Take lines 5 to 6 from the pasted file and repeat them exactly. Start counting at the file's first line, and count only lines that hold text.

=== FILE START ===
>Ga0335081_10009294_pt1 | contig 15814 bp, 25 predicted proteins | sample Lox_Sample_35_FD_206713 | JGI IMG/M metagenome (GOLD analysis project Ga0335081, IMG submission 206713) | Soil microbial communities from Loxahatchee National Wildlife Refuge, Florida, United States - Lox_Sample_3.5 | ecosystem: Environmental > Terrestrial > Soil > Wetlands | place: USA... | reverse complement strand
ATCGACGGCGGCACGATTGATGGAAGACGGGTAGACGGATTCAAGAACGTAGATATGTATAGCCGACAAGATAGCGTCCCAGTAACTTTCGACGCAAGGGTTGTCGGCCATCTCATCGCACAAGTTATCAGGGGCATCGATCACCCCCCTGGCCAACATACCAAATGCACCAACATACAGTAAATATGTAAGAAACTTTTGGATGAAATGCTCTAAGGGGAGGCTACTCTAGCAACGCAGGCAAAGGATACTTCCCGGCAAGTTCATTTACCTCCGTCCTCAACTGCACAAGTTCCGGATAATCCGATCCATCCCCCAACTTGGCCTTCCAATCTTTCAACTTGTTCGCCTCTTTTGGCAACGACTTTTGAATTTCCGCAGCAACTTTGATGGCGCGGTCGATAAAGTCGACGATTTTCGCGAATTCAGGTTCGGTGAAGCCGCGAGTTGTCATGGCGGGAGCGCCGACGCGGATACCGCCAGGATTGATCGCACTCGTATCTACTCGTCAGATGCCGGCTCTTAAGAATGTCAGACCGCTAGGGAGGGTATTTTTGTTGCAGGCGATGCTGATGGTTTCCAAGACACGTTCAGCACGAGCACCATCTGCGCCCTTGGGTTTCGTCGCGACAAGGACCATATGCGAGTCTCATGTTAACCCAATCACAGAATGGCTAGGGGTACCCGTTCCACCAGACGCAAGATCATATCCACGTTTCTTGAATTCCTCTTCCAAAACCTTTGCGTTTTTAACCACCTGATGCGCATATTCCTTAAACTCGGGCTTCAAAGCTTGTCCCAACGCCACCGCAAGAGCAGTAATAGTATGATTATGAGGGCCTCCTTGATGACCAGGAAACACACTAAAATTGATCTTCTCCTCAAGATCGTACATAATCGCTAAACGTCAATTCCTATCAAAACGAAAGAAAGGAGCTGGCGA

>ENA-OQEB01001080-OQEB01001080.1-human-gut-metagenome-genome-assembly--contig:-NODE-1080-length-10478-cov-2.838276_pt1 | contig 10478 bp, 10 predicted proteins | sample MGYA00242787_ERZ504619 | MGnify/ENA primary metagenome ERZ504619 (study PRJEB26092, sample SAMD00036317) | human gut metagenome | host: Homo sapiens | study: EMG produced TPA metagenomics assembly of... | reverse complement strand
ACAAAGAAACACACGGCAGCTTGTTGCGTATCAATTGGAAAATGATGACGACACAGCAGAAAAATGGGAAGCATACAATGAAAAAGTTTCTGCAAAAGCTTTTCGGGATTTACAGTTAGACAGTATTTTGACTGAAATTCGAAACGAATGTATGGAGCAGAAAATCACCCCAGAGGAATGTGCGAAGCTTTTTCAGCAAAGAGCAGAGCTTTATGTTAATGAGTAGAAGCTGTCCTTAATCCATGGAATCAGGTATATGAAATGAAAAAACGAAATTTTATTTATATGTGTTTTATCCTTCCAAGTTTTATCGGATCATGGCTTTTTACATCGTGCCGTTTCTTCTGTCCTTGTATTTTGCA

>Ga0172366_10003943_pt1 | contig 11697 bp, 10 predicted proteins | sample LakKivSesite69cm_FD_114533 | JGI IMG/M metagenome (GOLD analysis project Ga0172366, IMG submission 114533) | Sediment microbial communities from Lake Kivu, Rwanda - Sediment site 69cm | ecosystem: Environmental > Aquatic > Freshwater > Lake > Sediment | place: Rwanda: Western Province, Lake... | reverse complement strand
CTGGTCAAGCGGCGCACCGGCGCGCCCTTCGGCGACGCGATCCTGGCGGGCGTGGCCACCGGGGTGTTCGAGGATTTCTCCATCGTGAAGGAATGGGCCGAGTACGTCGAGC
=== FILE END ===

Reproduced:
>Ga0172366_10003943_pt1 | contig 11697 bp, 10 predicted proteins | sample LakKivSesite69cm_FD_114533 | JGI IMG/M metagenome (GOLD analysis project Ga0172366, IMG submission 114533) | Sediment microbial communities from Lake Kivu, Rwanda - Sediment site 69cm | ecosystem: Environmental > Aquatic > Freshwater > Lake > Sediment | place: Rwanda: Western Province, Lake... | reverse complement strand
CTGGTCAAGCGGCGCACCGGCGCGCCCTTCGGCGACGCGATCCTGGCGGGCGTGGCCACCGGGGTGTTCGAGGATTTCTCCATCGTGAAGGAATGGGCCGAGTACGTCGAGC